Stanton Wortham

Judy and Howard Berkowitz Professor of Education at the University of Pennsylvania Graduate School of Education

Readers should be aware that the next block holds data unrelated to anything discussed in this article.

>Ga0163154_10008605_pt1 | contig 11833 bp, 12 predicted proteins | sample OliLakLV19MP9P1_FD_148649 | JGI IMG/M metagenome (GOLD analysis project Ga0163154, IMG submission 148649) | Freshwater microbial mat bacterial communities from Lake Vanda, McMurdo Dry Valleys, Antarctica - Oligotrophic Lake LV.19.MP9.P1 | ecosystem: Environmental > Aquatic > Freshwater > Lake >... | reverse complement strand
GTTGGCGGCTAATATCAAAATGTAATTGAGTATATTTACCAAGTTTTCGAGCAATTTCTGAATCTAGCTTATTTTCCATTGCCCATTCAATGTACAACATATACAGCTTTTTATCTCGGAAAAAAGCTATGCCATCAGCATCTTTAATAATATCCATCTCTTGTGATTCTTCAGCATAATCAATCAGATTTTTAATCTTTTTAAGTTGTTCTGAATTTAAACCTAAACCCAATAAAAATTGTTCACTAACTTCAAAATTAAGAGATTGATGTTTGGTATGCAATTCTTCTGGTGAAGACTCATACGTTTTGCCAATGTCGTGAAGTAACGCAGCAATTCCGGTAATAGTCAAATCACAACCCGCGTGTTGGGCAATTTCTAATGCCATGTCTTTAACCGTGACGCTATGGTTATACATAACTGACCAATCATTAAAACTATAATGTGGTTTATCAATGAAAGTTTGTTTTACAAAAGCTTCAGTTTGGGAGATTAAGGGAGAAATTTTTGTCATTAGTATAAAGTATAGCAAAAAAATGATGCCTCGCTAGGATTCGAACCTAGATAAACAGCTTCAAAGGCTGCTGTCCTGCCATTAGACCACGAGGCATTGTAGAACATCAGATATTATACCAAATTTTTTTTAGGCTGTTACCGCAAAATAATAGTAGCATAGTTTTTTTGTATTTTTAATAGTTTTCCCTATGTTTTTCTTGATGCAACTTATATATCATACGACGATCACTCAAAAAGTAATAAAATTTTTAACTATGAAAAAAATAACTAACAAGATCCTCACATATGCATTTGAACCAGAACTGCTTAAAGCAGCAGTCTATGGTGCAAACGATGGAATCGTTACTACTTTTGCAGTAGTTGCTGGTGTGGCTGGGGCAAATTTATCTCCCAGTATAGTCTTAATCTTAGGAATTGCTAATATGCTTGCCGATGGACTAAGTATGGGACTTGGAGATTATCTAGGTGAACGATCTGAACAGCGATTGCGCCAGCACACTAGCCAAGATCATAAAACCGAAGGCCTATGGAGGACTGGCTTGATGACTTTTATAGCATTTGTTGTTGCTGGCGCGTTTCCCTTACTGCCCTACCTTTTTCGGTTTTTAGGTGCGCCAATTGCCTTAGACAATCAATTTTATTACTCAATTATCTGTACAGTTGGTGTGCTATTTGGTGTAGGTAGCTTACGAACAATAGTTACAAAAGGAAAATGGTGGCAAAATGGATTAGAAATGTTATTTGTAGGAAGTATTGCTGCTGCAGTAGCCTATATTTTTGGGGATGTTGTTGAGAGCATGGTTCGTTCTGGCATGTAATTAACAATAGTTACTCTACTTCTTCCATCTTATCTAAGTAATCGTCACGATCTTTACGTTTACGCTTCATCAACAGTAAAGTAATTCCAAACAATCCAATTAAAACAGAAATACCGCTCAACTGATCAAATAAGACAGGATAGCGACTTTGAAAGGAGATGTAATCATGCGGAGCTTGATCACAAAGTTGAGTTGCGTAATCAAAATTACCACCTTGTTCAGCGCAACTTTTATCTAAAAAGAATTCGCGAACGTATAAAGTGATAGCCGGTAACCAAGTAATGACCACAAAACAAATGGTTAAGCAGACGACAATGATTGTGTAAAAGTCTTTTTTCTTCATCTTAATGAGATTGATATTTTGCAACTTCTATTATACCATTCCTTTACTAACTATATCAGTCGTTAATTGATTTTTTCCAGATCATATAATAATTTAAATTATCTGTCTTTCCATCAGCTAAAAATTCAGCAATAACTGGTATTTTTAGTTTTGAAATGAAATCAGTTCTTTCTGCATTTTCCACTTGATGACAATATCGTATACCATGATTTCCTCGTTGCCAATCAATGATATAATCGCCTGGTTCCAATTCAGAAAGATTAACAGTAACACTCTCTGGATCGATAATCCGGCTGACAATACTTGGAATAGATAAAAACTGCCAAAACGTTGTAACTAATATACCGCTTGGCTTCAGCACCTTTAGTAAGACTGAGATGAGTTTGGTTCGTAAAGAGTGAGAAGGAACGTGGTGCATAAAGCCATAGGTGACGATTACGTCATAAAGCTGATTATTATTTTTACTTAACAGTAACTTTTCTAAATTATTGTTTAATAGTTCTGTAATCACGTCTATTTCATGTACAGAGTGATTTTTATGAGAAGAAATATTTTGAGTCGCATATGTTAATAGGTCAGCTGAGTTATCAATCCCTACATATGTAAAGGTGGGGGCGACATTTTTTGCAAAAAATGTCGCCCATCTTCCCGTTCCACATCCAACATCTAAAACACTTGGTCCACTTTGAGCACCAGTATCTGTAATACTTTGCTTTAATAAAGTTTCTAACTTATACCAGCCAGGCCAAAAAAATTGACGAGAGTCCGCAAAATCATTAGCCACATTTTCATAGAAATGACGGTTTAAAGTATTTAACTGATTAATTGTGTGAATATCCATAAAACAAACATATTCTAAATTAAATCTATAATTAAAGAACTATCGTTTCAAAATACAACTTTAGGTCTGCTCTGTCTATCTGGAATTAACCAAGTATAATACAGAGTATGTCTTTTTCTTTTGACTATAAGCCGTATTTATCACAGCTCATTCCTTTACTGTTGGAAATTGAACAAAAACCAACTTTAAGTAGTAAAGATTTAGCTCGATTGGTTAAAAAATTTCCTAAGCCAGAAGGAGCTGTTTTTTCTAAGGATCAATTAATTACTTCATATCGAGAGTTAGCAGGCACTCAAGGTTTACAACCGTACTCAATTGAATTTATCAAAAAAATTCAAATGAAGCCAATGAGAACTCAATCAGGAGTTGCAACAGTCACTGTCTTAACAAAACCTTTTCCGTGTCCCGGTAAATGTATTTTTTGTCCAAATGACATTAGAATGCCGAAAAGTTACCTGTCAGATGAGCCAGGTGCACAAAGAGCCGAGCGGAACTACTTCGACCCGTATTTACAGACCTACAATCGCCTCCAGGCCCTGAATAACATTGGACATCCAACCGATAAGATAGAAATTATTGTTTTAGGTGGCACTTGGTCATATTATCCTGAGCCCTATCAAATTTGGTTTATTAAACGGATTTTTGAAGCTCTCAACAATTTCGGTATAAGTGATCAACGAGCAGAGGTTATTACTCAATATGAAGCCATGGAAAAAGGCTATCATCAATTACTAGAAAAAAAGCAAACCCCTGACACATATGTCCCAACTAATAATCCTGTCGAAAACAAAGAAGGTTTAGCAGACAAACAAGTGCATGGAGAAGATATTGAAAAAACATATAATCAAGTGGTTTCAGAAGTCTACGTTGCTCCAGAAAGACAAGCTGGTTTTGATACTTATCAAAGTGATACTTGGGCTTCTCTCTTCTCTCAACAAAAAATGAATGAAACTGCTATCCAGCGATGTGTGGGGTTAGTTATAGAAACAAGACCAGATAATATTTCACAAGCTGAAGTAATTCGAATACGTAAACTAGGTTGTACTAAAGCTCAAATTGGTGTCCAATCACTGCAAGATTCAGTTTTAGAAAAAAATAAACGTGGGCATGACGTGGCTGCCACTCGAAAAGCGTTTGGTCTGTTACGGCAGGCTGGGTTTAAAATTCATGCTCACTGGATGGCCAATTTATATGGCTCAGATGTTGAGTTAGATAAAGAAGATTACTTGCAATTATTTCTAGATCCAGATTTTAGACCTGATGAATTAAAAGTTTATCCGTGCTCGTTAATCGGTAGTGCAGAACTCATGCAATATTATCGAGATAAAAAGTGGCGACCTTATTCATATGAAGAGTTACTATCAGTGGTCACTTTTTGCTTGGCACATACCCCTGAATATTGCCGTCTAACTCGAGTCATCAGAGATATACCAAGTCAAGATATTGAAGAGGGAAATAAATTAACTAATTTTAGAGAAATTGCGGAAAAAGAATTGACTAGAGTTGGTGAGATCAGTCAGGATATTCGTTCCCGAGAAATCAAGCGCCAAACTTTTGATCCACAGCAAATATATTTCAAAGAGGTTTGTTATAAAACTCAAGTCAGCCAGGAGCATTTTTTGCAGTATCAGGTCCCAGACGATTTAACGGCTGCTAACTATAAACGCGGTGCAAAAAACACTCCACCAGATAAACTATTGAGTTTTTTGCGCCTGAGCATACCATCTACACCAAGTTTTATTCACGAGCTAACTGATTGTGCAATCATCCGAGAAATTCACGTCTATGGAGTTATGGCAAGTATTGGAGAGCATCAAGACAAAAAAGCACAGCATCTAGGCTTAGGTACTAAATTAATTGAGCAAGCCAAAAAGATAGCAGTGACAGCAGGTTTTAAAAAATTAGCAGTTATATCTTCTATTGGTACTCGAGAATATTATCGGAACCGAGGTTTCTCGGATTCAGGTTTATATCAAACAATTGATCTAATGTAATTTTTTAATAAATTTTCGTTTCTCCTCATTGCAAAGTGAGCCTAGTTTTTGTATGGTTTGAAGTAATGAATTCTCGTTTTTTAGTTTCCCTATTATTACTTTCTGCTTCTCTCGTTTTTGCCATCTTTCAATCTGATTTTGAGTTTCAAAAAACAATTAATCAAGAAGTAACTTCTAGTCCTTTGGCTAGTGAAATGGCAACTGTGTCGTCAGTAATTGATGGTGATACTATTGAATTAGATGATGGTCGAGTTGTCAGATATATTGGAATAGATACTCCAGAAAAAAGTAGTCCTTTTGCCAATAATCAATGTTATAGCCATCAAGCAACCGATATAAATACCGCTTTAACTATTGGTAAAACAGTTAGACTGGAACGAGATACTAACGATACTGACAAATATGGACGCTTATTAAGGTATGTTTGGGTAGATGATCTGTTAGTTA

Stanton Wortham is the Judy and Howard Berkowitz Professor of Education at the University of Pennsylvania Graduate School of Education.  He also has appointments in Anthropology, Communications and Folklore at Penn.  He has written on classroom discourse and the linguistic anthropology of education, applying techniques from linguistic anthropology to uncover social positioning in apparently neutral talk.  His books Acting out participant examples in the classroom (John Benjamins, 1994), Linguistic anthropology of education (Praeger, 2003, coedited with Betsy Rymes) and Learning identity: The joint emergence of social identification and academic learning (Cambridge University Press, 2006), together with various articles and chapters, explore interrelations between the official curriculum and covert interactional patterns in classroom discourse.  He has also studied interactional positioning in media discourse and autobiographical narrative, and he has developed methodological techniques for analyzing narrative, media and other everyday discourse.  His book Narratives in Action (Teachers College Press, 2001) explores how storytelling—whether done in therapy, or with a friend—can partly construct the narrator’s self.  It also provides a concrete methodological approach to analyzing narrative discourse.  More recently, he has begun research with Mexican immigrant and Mexican American adolescents who live in areas of the United States that have only recently been home to large numbers of Latinos.  Some of this work is collected in Education in the New Latino Diaspora (Ablex, 2002; coedited with Enrique Murillo and Edmund Hamann), together with associated articles and conference presentations.  The work explores the challenges and opportunities facing both Latino newcomers and host communities, in places where models of newcomers' identities and practices for dealing with newcomers are often more fluid than in areas with longstanding Latino populations.